Houghton Regis Library. Specific, I know. It’s a small-ish library in a town I used to live in, quiet but with the hum of people reading, chewing, chatting. The staff smile when you walk in, there’s a decent fantasy section, and space to relax into writing. And importantly for me at the time, libraries are FREE. When I was at my lowest point, I’d walk to this library every day to write, and it’s where I finished my first novel. There’s even a poem dedicated to it in Underneath the Almond Tree. I don’t think I could love a building more.

How long have you been writing and what inspired you to start?

I can’t remember not writing – not in an egotistical way, I’m certainly no child prodigy, but writing is often the only way I can make sense of things. I was an introverted kid, and shy, so I didn’t have the confidence to ask questions about things I didn’t understand. So, I’d just write about things until I understood them. Like a formula in Maths, working from the problem backwards. You can tell I wasn’t in the ‘in’ crowd …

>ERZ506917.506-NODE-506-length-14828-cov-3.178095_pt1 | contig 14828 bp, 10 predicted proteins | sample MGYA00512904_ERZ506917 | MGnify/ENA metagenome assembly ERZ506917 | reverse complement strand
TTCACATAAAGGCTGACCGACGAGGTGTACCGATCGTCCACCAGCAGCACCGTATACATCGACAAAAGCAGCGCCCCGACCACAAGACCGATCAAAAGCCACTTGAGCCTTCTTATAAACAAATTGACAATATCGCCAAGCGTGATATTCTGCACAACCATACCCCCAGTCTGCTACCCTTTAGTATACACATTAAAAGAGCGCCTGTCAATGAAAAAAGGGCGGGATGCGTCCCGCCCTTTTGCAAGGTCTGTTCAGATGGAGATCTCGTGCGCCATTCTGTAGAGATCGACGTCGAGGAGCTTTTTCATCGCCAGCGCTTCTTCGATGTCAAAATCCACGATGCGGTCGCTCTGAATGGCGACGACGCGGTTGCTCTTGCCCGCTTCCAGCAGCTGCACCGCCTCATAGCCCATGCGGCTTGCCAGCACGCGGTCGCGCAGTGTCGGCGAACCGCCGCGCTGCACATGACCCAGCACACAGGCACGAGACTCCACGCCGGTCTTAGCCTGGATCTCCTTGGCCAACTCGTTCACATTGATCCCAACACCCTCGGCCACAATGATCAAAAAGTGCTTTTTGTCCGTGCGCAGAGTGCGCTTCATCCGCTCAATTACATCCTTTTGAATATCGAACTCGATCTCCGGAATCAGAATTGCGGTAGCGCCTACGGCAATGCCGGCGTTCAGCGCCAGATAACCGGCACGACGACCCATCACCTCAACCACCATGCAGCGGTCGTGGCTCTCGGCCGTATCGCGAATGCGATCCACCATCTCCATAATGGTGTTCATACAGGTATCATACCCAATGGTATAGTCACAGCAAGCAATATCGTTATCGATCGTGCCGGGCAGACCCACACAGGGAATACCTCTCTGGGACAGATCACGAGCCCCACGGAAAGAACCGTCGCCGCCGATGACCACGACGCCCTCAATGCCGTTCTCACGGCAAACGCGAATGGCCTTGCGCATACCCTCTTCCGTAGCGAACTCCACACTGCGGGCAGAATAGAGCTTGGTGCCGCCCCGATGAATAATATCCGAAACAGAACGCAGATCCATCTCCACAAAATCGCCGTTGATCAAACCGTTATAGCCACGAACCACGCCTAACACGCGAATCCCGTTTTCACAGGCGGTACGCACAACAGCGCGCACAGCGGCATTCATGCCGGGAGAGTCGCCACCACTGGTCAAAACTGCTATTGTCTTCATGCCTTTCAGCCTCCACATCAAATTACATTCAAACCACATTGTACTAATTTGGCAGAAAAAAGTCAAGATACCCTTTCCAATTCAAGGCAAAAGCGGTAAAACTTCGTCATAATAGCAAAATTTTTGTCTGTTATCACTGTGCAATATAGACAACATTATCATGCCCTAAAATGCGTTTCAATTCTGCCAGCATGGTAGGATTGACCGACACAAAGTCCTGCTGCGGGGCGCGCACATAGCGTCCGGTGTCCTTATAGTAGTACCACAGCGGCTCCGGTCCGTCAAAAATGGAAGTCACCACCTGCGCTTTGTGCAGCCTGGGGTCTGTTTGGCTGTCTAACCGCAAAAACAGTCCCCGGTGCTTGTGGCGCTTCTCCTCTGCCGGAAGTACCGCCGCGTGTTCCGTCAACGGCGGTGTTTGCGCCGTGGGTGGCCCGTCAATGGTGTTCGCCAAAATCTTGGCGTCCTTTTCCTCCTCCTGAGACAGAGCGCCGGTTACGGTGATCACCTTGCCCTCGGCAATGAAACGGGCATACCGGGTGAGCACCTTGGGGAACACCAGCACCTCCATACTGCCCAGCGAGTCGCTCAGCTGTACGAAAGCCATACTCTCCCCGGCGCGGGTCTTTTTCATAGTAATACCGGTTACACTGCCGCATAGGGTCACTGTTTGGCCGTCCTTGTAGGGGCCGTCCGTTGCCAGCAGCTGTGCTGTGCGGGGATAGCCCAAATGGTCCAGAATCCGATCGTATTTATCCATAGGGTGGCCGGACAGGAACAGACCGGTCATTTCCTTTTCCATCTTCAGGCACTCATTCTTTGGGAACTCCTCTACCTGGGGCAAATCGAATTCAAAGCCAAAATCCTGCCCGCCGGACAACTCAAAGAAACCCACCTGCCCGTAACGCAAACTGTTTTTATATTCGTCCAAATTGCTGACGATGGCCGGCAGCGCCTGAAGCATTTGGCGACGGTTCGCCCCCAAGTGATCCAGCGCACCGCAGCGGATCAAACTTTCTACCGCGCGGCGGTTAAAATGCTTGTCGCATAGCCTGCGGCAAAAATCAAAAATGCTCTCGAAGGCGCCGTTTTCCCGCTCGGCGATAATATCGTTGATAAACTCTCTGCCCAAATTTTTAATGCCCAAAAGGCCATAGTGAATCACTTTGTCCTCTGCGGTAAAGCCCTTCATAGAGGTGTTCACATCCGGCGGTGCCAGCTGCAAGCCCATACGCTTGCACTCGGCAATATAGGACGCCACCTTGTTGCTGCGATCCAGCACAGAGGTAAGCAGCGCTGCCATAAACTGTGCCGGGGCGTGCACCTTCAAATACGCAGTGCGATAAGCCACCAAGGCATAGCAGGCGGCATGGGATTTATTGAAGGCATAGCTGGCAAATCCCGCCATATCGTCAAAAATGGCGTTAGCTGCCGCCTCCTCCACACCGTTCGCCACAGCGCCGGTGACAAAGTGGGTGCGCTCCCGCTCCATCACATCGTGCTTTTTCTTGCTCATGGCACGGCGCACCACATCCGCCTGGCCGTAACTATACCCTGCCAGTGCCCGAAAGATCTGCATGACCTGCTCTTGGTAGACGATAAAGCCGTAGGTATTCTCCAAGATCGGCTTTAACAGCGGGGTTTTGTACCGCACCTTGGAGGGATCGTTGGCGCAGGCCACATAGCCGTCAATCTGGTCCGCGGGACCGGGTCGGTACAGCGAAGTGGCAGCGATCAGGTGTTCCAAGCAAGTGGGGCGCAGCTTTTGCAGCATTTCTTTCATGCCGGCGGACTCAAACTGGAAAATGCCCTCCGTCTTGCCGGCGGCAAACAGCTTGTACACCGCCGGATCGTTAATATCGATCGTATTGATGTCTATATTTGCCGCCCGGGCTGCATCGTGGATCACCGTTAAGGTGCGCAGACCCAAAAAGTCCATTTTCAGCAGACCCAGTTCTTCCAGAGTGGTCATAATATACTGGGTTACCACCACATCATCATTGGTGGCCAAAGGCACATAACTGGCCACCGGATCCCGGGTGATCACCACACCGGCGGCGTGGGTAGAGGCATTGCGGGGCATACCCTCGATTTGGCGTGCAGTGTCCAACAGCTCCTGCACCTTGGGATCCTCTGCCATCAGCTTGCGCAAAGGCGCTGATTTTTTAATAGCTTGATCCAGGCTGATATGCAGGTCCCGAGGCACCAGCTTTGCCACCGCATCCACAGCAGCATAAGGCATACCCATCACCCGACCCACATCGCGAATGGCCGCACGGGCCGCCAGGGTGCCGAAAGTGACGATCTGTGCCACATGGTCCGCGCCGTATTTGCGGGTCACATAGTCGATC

Describe your writing style.

At the moment, I seem to be in the Spoken Word Poetry/Post-Apocalyptic-Detective-Noir niche. It’s quiet here.

“If there’s a book that you want to read, but it hasn’t been written yet, then you must write it.” – Toni Morrison. What kind of story that hasn’t been written yet do you want to read?

I want to read the book that lets the reader know they’re not alone. Lots of books accomplish this, in different ways, but I don’t think there’ll ever be too many of books that achieve this. The fun lies in working out new ways to do it.

Name any authors or books that have had an impact on your writing.